But going back to what FM 2012 does do well, the new way players are dealt with pre and during games is a massive improvement, especially for newbies. Instead of the form and condition arrows, which whilst statistically helpful were unrealistic to a real manager, you can know judge player’s body language and in game performance via handy lines of text. A player looking nervous before a game might need a word of confidence to prepare him for the game, whereas an overly fired up Joey Barton is probably best spoken to in a calm and controlled manner. The same can be said for at half time, when your assistant manager will inform you just how players have been playing. A player who has seemed to panic ion possession might need reassuring to take his time, and this new feature, coupled with the aforementioned team talks makes for a greater feeling of control in terms of man management.
In spite of all of the above, perhaps the biggest addition for me is the ability to add or delete leagues on the fly. This means that half way through a saved game, you could add a new league, for example the Spanish league, and move on to a brand new club with new challenges within the game universe. In the past, the only way of doing this was to pre load your chosen leagues, which is ok, but limited your managerial path. Now, if a poor run at a Championship club has left you less desirable than a Steve McLaren umbrella, you can go and have a season or two abroad in Greece or Turkey, forge yourself a new reputation and attack the English League again. The feature also allows you to start the game with minimal leagues installed, thus allowing for a quicker gaming experience (for those that are stuck with a slow laptop or PC).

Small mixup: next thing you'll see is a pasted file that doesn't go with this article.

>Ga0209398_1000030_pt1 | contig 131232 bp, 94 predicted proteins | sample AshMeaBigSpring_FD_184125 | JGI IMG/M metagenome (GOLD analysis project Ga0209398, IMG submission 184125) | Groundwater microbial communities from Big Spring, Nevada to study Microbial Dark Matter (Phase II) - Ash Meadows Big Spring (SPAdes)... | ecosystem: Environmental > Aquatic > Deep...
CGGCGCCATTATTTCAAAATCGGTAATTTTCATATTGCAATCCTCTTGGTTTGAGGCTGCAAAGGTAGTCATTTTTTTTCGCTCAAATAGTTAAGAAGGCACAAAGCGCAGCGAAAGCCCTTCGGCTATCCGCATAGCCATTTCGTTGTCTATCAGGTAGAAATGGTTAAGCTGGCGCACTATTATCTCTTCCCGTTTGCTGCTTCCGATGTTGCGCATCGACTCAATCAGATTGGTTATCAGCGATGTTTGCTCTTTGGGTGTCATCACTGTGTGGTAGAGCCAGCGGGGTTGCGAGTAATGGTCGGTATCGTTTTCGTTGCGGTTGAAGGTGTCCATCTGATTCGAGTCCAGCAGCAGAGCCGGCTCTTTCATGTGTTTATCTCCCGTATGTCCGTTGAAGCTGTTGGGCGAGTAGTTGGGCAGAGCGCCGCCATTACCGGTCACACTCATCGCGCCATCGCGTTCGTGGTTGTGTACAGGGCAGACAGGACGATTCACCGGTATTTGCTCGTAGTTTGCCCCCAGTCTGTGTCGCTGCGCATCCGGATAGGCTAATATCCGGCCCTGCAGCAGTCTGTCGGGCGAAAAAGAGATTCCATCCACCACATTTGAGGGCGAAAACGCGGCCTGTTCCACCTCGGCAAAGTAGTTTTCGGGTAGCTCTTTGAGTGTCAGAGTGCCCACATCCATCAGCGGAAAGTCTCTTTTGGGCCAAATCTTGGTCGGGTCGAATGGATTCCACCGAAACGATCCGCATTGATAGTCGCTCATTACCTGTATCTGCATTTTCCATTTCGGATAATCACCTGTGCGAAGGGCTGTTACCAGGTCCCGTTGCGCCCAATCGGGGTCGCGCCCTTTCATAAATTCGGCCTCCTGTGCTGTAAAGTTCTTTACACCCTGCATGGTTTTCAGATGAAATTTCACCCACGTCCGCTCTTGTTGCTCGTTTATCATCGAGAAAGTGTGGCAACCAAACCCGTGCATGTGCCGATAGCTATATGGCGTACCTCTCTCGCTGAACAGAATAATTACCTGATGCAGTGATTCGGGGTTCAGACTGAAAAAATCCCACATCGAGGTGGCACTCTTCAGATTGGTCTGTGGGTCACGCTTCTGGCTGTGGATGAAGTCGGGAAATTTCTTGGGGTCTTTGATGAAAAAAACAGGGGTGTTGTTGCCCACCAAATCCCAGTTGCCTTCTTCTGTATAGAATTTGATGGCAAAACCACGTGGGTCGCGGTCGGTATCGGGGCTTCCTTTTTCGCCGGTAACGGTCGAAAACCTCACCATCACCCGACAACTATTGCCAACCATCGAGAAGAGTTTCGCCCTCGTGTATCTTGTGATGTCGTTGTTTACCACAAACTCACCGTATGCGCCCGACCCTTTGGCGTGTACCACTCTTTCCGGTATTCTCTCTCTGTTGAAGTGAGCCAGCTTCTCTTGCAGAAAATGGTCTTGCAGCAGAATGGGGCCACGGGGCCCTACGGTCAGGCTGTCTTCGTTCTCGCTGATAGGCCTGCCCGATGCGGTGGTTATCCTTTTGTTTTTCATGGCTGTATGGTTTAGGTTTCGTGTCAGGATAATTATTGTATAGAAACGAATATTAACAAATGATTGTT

Other minor improvements in FM 2012 will be appreciated by some. The ability to lock certain aspects of contract negotiations, a new look tactics and pre game screen along with the usual in game database updates all make the game a worthwhile package. Further to this, FM 2012 still does what it’s predecessors have done so well, including the 3D game engine, exceptionally in depth database and overall gaming experience. So many games add one feature yet take away another, whereas FM 2012 only ever builds on its previous offerings, never detracting from its features.
As mentioned, if you are a fan of the franchise, you probably have already pre ordered a copy of the game, which means this review was more for information than persuasion. At the same time, people who aren’t really a fan of the game FM 2012 probably won’t have done enough to make you want to try it out again, especially if you ventured into last years offering. However, Football Manager 2012 is well worth the retail price, and in terms of value for money, if you get into a particular game, £30 for what will ultimately be 100 hours or so of entertainment is definitely worth it!